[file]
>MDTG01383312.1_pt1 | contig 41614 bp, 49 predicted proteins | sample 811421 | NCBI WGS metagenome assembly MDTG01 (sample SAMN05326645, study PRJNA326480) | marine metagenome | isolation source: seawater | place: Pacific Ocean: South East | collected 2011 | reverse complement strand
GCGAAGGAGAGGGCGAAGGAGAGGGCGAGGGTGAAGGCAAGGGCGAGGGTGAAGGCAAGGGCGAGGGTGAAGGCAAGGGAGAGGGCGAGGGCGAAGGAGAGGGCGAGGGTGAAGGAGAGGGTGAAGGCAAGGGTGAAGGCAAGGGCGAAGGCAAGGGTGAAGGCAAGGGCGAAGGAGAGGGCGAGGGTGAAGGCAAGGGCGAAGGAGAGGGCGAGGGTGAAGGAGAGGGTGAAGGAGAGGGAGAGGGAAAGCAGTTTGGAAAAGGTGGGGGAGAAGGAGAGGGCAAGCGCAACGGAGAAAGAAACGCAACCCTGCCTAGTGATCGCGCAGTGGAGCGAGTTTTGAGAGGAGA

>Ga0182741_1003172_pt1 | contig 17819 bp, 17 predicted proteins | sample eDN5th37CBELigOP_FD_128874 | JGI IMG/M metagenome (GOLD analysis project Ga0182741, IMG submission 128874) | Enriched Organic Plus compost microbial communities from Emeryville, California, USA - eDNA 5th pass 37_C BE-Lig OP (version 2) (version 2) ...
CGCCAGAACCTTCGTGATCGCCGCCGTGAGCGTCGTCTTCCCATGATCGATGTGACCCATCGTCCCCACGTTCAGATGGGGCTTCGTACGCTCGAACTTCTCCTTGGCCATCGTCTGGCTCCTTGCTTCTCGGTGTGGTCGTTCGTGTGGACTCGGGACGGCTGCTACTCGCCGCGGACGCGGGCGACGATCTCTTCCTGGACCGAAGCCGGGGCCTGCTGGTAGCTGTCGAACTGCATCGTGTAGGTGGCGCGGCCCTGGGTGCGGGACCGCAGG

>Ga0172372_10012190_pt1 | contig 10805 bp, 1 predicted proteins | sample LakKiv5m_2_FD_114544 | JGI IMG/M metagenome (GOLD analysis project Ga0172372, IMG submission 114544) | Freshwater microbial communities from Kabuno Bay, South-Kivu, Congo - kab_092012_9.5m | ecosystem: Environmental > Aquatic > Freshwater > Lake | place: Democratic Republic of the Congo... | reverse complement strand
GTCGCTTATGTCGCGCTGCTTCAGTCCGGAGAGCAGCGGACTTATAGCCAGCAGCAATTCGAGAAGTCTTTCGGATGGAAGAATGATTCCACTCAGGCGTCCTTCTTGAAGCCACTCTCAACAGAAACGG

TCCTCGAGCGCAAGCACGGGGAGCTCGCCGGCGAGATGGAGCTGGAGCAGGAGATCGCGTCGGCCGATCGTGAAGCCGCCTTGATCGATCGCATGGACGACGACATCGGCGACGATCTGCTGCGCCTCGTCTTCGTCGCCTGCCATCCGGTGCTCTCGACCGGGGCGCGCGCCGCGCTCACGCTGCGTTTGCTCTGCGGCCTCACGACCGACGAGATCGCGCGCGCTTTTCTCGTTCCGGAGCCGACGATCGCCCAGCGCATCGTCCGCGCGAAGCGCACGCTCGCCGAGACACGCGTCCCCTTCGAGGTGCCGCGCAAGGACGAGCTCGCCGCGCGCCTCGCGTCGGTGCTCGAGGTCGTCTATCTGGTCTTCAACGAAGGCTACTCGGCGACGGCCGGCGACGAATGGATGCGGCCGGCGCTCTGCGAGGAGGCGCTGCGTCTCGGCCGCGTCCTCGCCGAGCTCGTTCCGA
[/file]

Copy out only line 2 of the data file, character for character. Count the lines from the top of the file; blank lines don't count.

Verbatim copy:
GCGAAGGAGAGGGCGAAGGAGAGGGCGAGGGTGAAGGCAAGGGCGAGGGTGAAGGCAAGGGCGAGGGTGAAGGCAAGGGAGAGGGCGAGGGCGAAGGAGAGGGCGAGGGTGAAGGAGAGGGTGAAGGCAAGGGTGAAGGCAAGGGCGAAGGCAAGGGTGAAGGCAAGGGCGAAGGAGAGGGCGAGGGTGAAGGCAAGGGCGAAGGAGAGGGCGAGGGTGAAGGAGAGGGTGAAGGAGAGGGAGAGGGAAAGCAGTTTGGAAAAGGTGGGGGAGAAGGAGAGGGCAAGCGCAACGGAGAAAGAAACGCAACCCTGCCTAGTGATCGCGCAGTGGAGCGAGTTTTGAGAGGAGA